In 1985, cosmonaut Vladimir Dzhanibekov commanded a mission to repair the space station Salyut-7. During the operation, he flicked a wing-nut to remove it. As it left the end of the bolt, the nut continued to spin in space, but every few seconds, it turned over through . Although the angular momentum did not change, the rotation axis moved in the body frame. The nut continued to flip back and forth, although there were no forces or torques acting on it.

Continue reading ‘The Intermediate Axis Theorem’### Archimedes and the Volume of a Sphere

Published November 28, 2019 Occasional 1 CommentTags: Archimedes, Geometry

One of the most remarkable and important mathematical results obtained by Archimedes was the determination of the volume of a sphere. Archimedes used a technique of sub-dividing the volume into slices of known cross-sectional area and adding up, or integrating, the volumes of the slices. This was essentially an application of a technique that was — close to two thousand years later — formulated as integral calculus.

Continue reading ‘Archimedes and the Volume of a Sphere’### Elliptic Trigonometry: Fun with “sun”, “cun” and “dun”

Published November 14, 2019 Occasional Leave a CommentTags: Analysis, Trigonometry

** Introduction **

The circular functions arise from ratios of lengths in a circle. In a similar manner, the elliptic functions can be defined by means of ratios of lengths in an ellipse. Many of the key properties of the elliptic functions follow from simple geometric properties of the ellipse.

Originally, Carl Gustav Jacobi defined the elliptic functions , , using the integral

He called the *amplitude* and wrote . It can be difficult to understand what motivated his definitions. We will define the elliptic functions , , in a more intuitive way, as simple ratios associated with an ellipse.

Continue reading ‘Elliptic Trigonometry: Fun with “sun”, “cun” and “dun”’

### An Attractive Spinning Toy: the Phi-TOP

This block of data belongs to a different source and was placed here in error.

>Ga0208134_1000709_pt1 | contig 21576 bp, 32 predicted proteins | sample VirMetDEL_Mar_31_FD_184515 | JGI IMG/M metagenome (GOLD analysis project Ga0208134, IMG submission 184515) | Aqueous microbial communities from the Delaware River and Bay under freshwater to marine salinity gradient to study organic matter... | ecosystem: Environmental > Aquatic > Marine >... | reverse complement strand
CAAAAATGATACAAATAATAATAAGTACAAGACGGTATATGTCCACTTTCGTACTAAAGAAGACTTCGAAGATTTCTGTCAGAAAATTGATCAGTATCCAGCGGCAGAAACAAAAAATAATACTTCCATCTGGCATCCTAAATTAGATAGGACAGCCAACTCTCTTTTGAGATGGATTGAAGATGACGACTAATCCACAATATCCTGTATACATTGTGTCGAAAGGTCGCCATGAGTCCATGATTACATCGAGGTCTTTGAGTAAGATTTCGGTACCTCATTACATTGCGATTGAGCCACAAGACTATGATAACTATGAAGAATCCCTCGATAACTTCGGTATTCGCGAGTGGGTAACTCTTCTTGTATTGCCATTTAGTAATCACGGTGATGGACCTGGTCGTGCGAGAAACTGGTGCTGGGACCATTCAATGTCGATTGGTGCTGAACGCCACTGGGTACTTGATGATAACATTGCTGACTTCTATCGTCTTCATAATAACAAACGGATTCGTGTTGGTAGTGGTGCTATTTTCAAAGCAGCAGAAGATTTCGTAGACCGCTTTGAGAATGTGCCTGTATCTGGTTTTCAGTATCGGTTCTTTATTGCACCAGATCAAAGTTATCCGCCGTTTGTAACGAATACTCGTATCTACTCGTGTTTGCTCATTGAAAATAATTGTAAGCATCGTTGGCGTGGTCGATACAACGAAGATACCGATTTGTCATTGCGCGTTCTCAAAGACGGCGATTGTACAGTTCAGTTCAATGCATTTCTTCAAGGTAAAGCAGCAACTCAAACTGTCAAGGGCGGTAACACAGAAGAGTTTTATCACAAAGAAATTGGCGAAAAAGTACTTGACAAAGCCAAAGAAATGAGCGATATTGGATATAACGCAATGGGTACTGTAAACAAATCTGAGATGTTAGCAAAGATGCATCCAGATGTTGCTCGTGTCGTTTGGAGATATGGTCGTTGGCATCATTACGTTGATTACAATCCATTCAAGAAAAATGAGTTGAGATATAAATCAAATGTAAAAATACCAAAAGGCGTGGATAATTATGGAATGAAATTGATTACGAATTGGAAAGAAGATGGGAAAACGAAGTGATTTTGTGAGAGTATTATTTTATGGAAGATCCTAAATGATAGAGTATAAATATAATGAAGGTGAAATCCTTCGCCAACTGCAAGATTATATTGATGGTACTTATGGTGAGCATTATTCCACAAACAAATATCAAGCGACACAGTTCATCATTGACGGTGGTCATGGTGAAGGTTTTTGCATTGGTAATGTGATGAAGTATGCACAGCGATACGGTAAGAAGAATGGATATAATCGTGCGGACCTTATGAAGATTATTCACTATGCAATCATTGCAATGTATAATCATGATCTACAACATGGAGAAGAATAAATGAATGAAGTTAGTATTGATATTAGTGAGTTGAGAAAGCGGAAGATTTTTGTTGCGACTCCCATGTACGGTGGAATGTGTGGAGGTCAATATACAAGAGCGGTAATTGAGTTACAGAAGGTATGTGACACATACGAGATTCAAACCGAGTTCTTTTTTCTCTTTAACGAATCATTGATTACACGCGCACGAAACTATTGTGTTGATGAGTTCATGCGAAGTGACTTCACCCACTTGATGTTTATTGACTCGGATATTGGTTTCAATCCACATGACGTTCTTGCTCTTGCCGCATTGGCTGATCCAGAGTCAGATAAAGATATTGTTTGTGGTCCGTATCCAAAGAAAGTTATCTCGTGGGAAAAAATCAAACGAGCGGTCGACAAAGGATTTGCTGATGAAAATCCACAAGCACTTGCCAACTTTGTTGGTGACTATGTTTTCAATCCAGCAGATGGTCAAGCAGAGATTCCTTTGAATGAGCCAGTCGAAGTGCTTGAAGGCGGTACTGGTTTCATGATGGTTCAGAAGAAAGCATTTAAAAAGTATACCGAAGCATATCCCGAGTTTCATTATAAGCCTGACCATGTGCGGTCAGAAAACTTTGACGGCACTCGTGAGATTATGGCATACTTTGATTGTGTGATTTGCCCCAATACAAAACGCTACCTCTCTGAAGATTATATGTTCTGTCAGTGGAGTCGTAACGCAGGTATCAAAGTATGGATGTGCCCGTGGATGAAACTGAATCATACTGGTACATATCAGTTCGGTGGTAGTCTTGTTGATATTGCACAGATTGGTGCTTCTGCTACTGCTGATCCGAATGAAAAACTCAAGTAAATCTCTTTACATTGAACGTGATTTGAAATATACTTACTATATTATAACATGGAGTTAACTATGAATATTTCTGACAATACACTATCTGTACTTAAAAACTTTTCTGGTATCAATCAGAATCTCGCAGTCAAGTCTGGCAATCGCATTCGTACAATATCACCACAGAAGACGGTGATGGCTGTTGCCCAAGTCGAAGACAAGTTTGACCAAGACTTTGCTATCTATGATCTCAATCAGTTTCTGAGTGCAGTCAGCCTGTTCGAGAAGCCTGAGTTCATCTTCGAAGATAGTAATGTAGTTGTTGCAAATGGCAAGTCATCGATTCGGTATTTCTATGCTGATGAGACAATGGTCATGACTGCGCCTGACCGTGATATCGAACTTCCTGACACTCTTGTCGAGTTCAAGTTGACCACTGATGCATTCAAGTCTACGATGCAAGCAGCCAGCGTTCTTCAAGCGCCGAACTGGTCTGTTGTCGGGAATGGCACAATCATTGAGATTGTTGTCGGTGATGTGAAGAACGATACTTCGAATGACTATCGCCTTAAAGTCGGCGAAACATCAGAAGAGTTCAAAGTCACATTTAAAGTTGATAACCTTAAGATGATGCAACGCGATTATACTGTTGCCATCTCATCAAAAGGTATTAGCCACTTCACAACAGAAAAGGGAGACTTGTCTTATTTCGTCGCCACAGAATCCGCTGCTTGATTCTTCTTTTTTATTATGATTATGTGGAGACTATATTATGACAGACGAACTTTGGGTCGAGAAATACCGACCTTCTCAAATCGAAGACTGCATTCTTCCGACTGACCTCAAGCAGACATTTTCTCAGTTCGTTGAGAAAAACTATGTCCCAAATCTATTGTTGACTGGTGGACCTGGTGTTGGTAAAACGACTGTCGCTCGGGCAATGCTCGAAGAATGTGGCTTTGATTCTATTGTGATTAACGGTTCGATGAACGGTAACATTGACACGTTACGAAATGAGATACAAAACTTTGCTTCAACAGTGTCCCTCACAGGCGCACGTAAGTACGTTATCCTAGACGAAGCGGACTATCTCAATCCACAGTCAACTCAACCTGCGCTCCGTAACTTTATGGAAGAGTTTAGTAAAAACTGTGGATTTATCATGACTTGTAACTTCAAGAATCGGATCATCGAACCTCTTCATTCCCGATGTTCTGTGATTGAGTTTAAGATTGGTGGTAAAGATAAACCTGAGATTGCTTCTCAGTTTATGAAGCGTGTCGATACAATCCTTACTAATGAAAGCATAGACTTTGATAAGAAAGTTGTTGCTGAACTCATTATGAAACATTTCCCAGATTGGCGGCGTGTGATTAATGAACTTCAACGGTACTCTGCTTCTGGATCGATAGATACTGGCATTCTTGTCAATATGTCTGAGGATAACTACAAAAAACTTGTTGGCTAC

Published October 31, 2019 Occasional Leave a CommentTags: Mechanics

It is fascinating to watch a top spinning. It seems to defy gravity: while it would topple over if not spinning, it remains in a vertical position as long as it is spinning rapidly.

There are many variations on the simple top. The gyroscope has played a vital role in navigation and in guidance and control systems. Many similar rotating toys have been devised. These include rattlebacks, tippe-tops and the Euler disk. The figure below shows four examples.

### Some Fundamental Theorems of Maths

Published October 24, 2019 Occasional Leave a CommentTags: Algebra, Analysis, Geometry

*Every branch of mathematics has key results that are so
important that they are dubbed fundamental theorems.*

The customary view of mathematical research is that of establishing the truth of propositions or theorems by rigorous deduction from axioms and definitions. Mathematics is founded upon axioms, basic assumptions that are taken as true. Logical reasoning is then used to deduce the consequences of those axioms with each major result designated as a theorem.

As each new theorem is proved, it provides a basis for the establishment of further results. The most important and fruitful theorem in each area of maths is often named as the *fundamental theorem* of that area. Thus, we have the fundamental theorems of arithmetic, algebra and so on. For example, the fundamental theorem of calculus gives the relationship between differential calculus and integral calculus.

### The Wonders of Complex Analysis

Published October 10, 2019 Occasional Leave a CommentTags: Analysis

If you love mathematics and have never studied complex function theory, then you are missing something wonderful. It is one of the most beautiful branches of maths, with many amazing results. Don’t be put off by the name: complex does not mean complicated. With elementary calculus and a basic knowledge of imaginary numbers, a whole world of wonder is within your grasp.

In the early nineteenth century, Augustin-Louis Cauchy (1789–1857) constructed the foundations of what became a major new branch of mathematics, the theory of functions of a complex variable.

Given a function of a real variable, we often have to find the values of for which the function is zero. A simple iterative method was devised by Isaac Newton and refined by Joseph Raphson. It is known either as Newton’s method or as the Newton-Raphson method. It usually produces highly accurate approximations to the roots of the equation .

### Spiralling Primes

Published September 12, 2019 Occasional Leave a CommentTags: Number Theory, Recreational Maths

The prime numbers have presented mathematicians with some of their most challenging problems. They continue to play a central role in number theory, and many key questions remain unsolved.

** Order and Chaos **

The primes have many intriguing properties. In his article “The first 50 million prime numbers”, Don Zagier noted two contradictory characteristics of the distribution of prime numbers. The first is the erratic and seemingly chaotic way in which the primes “grow like weeds among the natural numbers”. The second is that, when they are viewed in the large, they exhibit “stunning regularity”.